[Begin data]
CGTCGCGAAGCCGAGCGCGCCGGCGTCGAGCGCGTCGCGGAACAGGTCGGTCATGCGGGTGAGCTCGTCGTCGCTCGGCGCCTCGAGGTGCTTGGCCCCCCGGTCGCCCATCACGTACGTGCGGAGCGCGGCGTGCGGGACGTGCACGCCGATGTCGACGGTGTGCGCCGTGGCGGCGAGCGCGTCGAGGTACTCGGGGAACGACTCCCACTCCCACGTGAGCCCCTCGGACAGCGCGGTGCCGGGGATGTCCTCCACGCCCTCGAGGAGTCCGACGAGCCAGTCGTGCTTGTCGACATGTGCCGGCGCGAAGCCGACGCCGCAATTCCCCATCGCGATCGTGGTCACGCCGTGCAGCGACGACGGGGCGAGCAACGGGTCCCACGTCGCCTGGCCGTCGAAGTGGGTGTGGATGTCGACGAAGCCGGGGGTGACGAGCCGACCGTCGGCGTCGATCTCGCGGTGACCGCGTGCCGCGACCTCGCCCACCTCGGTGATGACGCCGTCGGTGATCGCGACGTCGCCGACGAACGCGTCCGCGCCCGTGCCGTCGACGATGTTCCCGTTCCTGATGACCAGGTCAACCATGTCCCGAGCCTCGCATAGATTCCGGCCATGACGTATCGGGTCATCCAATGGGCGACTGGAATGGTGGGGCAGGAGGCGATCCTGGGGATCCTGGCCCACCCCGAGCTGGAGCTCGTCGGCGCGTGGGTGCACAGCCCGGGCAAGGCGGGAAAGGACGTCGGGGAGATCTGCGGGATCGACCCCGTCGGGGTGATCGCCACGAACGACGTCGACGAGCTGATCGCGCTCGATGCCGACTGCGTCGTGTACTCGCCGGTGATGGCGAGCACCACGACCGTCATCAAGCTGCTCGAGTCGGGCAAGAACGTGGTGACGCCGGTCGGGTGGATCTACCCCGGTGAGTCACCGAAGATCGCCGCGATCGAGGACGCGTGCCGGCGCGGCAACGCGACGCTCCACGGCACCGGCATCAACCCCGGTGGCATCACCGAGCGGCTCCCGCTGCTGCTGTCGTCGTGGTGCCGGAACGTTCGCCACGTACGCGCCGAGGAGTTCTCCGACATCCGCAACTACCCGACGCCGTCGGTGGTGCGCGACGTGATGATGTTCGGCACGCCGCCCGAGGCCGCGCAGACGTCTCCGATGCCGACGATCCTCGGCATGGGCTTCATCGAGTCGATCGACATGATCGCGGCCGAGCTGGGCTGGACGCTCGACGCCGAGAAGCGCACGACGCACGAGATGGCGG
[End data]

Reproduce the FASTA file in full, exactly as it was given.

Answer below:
CGTCGCGAAGCCGAGCGCGCCGGCGTCGAGCGCGTCGCGGAACAGGTCGGTCATGCGGGTGAGCTCGTCGTCGCTCGGCGCCTCGAGGTGCTTGGCCCCCCGGTCGCCCATCACGTACGTGCGGAGCGCGGCGTGCGGGACGTGCACGCCGATGTCGACGGTGTGCGCCGTGGCGGCGAGCGCGTCGAGGTACTCGGGGAACGACTCCCACTCCCACGTGAGCCCCTCGGACAGCGCGGTGCCGGGGATGTCCTCCACGCCCTCGAGGAGTCCGACGAGCCAGTCGTGCTTGTCGACATGTGCCGGCGCGAAGCCGACGCCGCAATTCCCCATCGCGATCGTGGTCACGCCGTGCAGCGACGACGGGGCGAGCAACGGGTCCCACGTCGCCTGGCCGTCGAAGTGGGTGTGGATGTCGACGAAGCCGGGGGTGACGAGCCGACCGTCGGCGTCGATCTCGCGGTGACCGCGTGCCGCGACCTCGCCCACCTCGGTGATGACGCCGTCGGTGATCGCGACGTCGCCGACGAACGCGTCCGCGCCCGTGCCGTCGACGATGTTCCCGTTCCTGATGACCAGGTCAACCATGTCCCGAGCCTCGCATAGATTCCGGCCATGACGTATCGGGTCATCCAATGGGCGACTGGAATGGTGGGGCAGGAGGCGATCCTGGGGATCCTGGCCCACCCCGAGCTGGAGCTCGTCGGCGCGTGGGTGCACAGCCCGGGCAAGGCGGGAAAGGACGTCGGGGAGATCTGCGGGATCGACCCCGTCGGGGTGATCGCCACGAACGACGTCGACGAGCTGATCGCGCTCGATGCCGACTGCGTCGTGTACTCGCCGGTGATGGCGAGCACCACGACCGTCATCAAGCTGCTCGAGTCGGGCAAGAACGTGGTGACGCCGGTCGGGTGGATCTACCCCGGTGAGTCACCGAAGATCGCCGCGATCGAGGACGCGTGCCGGCGCGGCAACGCGACGCTCCACGGCACCGGCATCAACCCCGGTGGCATCACCGAGCGGCTCCCGCTGCTGCTGTCGTCGTGGTGCCGGAACGTTCGCCACGTACGCGCCGAGGAGTTCTCCGACATCCGCAACTACCCGACGCCGTCGGTGGTGCGCGACGTGATGATGTTCGGCACGCCGCCCGAGGCCGCGCAGACGTCTCCGATGCCGACGATCCTCGGCATGGGCTTCATCGAGTCGATCGACATGATCGCGGCCGAGCTGGGCTGGACGCTCGACGCCGAGAAGCGCACGACGCACGAGATGGCGG